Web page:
A Chinese man who served 17 years in prison for killing his wife has been declared innocent in the country's latest wrongful conviction case, state media reported on Wednesday.
Yu Yingsheng was freed after an appeals court in the eastern province of Anhui ruled the evidence had been inadequate for a guilty verdict, the official Xinhua news agency said.
His wife was murdered in late 1996 and Yu was convicted of homicide, with the verdict upheld on appeal. Yu and his father pressed further appeals until the provincial high court ordered a retrial this May.
Yu's 17 years in jail have left him in poor health, Xinhua cited a local police source as saying.
His release yesterday came on the same day that China for the first time issued guidelines aimed at preventing wrongful or unjust court judgements.
They came in the face of mounting public concerns over the fairness of China's justice system -- long criticised by overseas rights groups -- following the overturning of several convictions.
Xinhua cited the cases of two men sentenced to death and life in prison in 2004 for the alleged rape of a 17-year-old girl in eastern China, and acquitted at a retrial in March this year.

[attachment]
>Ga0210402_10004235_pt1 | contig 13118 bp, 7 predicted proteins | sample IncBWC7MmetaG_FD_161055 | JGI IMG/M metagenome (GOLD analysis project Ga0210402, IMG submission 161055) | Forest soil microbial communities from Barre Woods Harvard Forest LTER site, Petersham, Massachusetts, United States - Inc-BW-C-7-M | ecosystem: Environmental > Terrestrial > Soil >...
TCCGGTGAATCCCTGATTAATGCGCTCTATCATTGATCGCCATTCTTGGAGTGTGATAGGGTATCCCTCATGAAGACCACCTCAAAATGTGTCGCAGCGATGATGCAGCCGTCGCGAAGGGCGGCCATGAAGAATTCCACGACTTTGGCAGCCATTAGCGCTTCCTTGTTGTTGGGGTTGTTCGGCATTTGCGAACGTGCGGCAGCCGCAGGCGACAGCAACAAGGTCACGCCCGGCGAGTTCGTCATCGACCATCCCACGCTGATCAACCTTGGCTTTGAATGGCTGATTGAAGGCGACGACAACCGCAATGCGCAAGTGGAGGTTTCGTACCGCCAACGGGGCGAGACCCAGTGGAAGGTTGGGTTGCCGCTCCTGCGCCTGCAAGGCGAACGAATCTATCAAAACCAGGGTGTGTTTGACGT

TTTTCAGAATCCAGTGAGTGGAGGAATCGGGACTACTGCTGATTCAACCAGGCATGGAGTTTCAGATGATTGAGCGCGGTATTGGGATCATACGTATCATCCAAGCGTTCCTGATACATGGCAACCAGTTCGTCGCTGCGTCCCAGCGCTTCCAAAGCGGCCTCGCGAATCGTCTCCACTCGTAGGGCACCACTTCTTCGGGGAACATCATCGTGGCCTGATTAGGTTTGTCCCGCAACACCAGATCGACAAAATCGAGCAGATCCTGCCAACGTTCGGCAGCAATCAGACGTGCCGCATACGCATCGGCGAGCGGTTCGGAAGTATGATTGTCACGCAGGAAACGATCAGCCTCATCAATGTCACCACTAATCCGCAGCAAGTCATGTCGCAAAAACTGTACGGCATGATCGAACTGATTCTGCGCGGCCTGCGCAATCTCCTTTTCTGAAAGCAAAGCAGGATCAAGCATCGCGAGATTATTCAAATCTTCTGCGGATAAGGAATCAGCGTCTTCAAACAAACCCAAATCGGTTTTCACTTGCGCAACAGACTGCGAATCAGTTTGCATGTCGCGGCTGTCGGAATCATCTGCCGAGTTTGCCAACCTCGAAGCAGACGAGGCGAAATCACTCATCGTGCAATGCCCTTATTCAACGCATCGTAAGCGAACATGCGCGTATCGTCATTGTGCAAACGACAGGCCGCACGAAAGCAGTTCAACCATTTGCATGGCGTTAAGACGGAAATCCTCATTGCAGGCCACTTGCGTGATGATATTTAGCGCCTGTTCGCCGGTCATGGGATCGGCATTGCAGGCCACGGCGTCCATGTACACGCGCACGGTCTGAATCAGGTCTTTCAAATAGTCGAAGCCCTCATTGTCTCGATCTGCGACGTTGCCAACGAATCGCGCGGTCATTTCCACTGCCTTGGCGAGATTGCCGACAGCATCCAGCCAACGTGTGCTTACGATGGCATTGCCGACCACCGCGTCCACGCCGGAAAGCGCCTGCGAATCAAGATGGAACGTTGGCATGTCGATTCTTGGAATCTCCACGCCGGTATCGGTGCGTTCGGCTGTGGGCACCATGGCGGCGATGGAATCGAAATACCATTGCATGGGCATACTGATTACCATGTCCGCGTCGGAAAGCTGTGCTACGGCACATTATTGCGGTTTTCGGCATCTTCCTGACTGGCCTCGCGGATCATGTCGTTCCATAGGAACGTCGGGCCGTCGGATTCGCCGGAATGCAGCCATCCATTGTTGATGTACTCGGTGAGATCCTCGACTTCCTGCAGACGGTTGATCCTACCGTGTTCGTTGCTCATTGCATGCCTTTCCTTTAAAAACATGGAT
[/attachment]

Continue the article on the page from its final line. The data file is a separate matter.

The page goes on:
The agency said the guideline "advocates" the principle of "innocent until proven guilty" and acknowledged that Chinese law enforcement personnel "sometimes have to compromise the law when facing pressure from their superiors".
It its report today Xinhua also mentioned the case of a man executed in 1995 for raping and murdering a woman in northern China, though another man confessed to the murder after being apprehended in 2005.
Critics say there are numerous abuses in China's legal system, including the widespread use of the death penalty and re-education through labour, which gives police the right to hand out sentences of up to four years without a judicial trial.
Premier Li Keqiang said in March that the re-education through labour system would be "reformed", without giving further details.